Thursday, May 30, 2013

Amusing British Words Of The Day

(Thanks for your patience with spotty posts this week as I'm on holiday in the UK. In recognition of my travels I give you this oldie but goodie. - CM)

Not mine, Merriam-Webster's. Mine are guv'na, gor blimey and bollocks. Jiggery-pokery... nothing at all what I thought it was. Ditto boffin (the apostrophe makes a difference: boffin'). I thought pukka was a type of bead.

From M-W: "Although Merriam-Webster is a dictionary of American English, it contains a range of words rarely heard outside Britain. Here are some of our favourites."

PRAT: a stupid or foolish person

"Everyone's feeling a bit summery this morning, with a few rays breaking out over Britain and some of you lot daring to break the 'anyone who wears sunglasses in April is a prat' rule that we just made up." –, April 6, 2011

TWEE: affectedly or excessively dainty, delicate, cute, or quaint

"Micmacs [is a] ramshackle and unbearably twee French comedy." – Daily Mail Online, February 26, 2010

(Twee + Prat = Twat, a quaint idiot? - C.)

KNACKERED: tired, exhausted

"Went for a 4-miler and then when I got back from work we took the kids swimming. Nice and knackered now." – blog post at, January 18, 2011

JIGGERY-POKERY: dishonest or suspicious activity; nonsense

"[Greece] flouted European Union rules on the limits to budget deficits; its national accounts were a moussaka of minced statistics, topped with a cheesy sauce of jiggery-pokery." – Jeff Randall, The Telegraph, May 20, 2010

PLONK: cheap or inferior wine

"Fine diners are drinking premier cru wines at plonk prices as a bring-your-own booze revolution gathers pace in Britain's best restaurants." – Robert Booth, The Guardian, June 20, 2010

CHUNTER: to talk in a low inarticulate way: mutter

"Tell me about it. I was chuntering on last night about *padded* training bras." – michlan on Twitter, April 13, 2011

WHINGE: to complain fretfully: whine

"I shall have one pint of beer less every time I'm in the pub, and I might occasionally whinge about the rises in the cost of living outstripping my wages." – blog post on A Dull Day at Work, April 2, 2011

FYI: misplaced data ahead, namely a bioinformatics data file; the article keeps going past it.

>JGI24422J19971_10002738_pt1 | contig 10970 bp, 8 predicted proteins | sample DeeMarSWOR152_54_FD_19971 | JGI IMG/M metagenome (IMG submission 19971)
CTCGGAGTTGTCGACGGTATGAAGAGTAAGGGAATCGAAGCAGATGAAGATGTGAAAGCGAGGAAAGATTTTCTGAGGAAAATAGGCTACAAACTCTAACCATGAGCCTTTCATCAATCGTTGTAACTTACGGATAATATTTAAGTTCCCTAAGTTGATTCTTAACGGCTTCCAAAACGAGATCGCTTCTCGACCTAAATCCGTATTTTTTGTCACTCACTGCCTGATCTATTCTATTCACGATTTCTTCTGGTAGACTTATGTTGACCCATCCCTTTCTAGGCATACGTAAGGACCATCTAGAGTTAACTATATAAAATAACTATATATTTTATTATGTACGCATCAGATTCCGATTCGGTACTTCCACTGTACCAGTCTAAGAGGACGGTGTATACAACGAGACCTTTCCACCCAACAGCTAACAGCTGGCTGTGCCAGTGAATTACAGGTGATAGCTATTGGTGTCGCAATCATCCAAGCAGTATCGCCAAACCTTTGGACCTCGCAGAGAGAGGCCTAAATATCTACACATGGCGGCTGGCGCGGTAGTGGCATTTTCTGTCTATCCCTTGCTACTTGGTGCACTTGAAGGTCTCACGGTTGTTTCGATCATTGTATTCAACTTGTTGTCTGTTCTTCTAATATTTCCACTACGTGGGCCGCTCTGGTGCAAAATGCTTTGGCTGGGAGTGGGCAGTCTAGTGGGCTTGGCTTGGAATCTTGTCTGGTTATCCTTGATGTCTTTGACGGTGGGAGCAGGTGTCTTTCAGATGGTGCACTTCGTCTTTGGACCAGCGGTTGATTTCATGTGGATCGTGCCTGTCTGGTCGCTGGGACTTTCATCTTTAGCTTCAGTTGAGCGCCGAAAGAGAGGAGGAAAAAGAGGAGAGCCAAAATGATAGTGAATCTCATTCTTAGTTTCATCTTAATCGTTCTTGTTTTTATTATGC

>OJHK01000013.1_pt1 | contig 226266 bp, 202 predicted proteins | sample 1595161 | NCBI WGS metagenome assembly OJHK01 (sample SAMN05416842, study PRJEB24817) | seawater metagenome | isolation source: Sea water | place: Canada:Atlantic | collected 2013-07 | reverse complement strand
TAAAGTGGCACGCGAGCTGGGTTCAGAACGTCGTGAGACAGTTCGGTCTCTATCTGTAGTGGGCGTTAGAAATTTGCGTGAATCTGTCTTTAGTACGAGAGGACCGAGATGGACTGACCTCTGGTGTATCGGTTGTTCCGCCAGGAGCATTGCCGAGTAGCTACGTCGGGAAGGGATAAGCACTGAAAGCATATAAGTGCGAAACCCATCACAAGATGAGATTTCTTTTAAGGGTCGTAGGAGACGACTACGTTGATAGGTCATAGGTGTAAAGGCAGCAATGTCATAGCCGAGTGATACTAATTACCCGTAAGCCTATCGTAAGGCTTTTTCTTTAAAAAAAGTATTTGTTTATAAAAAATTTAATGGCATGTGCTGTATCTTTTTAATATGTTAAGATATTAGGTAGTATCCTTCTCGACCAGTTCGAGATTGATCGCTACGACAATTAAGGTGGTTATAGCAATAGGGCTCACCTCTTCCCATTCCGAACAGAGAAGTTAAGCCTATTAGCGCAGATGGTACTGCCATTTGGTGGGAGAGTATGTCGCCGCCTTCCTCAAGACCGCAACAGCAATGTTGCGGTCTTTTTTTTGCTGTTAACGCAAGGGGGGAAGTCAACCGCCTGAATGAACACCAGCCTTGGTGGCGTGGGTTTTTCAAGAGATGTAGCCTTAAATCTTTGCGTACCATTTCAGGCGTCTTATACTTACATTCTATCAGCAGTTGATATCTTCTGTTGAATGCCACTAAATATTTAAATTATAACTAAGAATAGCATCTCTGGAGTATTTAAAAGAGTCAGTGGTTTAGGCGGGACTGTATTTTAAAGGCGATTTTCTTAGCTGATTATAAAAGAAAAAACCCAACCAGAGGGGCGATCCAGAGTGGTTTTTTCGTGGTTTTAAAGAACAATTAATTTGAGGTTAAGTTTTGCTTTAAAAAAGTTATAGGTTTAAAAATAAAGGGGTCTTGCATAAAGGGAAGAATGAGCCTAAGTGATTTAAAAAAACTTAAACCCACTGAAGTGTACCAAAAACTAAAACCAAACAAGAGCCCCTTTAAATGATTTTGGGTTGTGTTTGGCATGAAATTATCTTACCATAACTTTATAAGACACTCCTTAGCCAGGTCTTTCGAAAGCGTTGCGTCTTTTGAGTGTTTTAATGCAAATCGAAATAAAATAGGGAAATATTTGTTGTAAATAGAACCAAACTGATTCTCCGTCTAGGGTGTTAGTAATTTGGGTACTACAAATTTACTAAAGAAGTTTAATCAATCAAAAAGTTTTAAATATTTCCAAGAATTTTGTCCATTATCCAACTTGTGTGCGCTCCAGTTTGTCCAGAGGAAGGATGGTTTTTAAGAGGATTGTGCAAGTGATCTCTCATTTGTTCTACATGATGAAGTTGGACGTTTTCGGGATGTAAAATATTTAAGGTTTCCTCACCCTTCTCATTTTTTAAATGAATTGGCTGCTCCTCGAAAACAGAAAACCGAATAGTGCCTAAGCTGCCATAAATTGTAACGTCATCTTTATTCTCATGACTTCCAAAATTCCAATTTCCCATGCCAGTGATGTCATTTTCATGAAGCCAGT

GORMLESS: lacking intelligence: stupid

"Gormless, unhelpful and poorly trained shop staff create merry hell for customers who are simply exercising their legal rights to a repair, refund or replacement." – Sam Dunn, Two Pennies Worth blog, March 22, 2011

BOFFIN: a scientific expert and especially one involved in technological research

"Brain boffins at University College London have made a major breakthrough in the ongoing effort to bridge the gap between man and machine." – Rik Myslewski, The Register, April 11, 2011

PUKKA: genuine, authentic; first-class

"... the record-breaking Sri Lankan [cricket player] has always shown himself a pukka gent...." – William Langley, The Telegraph, July 24, 2010

More at Merriam Webster.


  1. Fun list! :-)

    Pip, pip, and tally-ho!

  2. Oh, Daisy, did you have to?? >.<

    I am ashamed to admit, but I have used all those terms in their proper context. Well, you adapt to your surroundings, don't you??

    I always liked "natter" and "chin wag" (British for have a chat). It gets worse the further North you go--the Yorkshiremen has a completely separate dialect from the rest of civilization, and the the Glasgow patter is pretty much unintelligible.

    BTW, we used to get bottles of Old Tart wine (red wine with a cartoon picture of an overly made-up old woman on it) and Old Git wine (white wine with a picture of a grumpy-looking, red-nosed old man on the front). Good plonk, that.

  3. chuffed (happy), gutted (NOT happy), cuddywifter (refers to one who is left-handed) and self-winder (one who masturbates) were a few o' my faves while living among the brits... :-)



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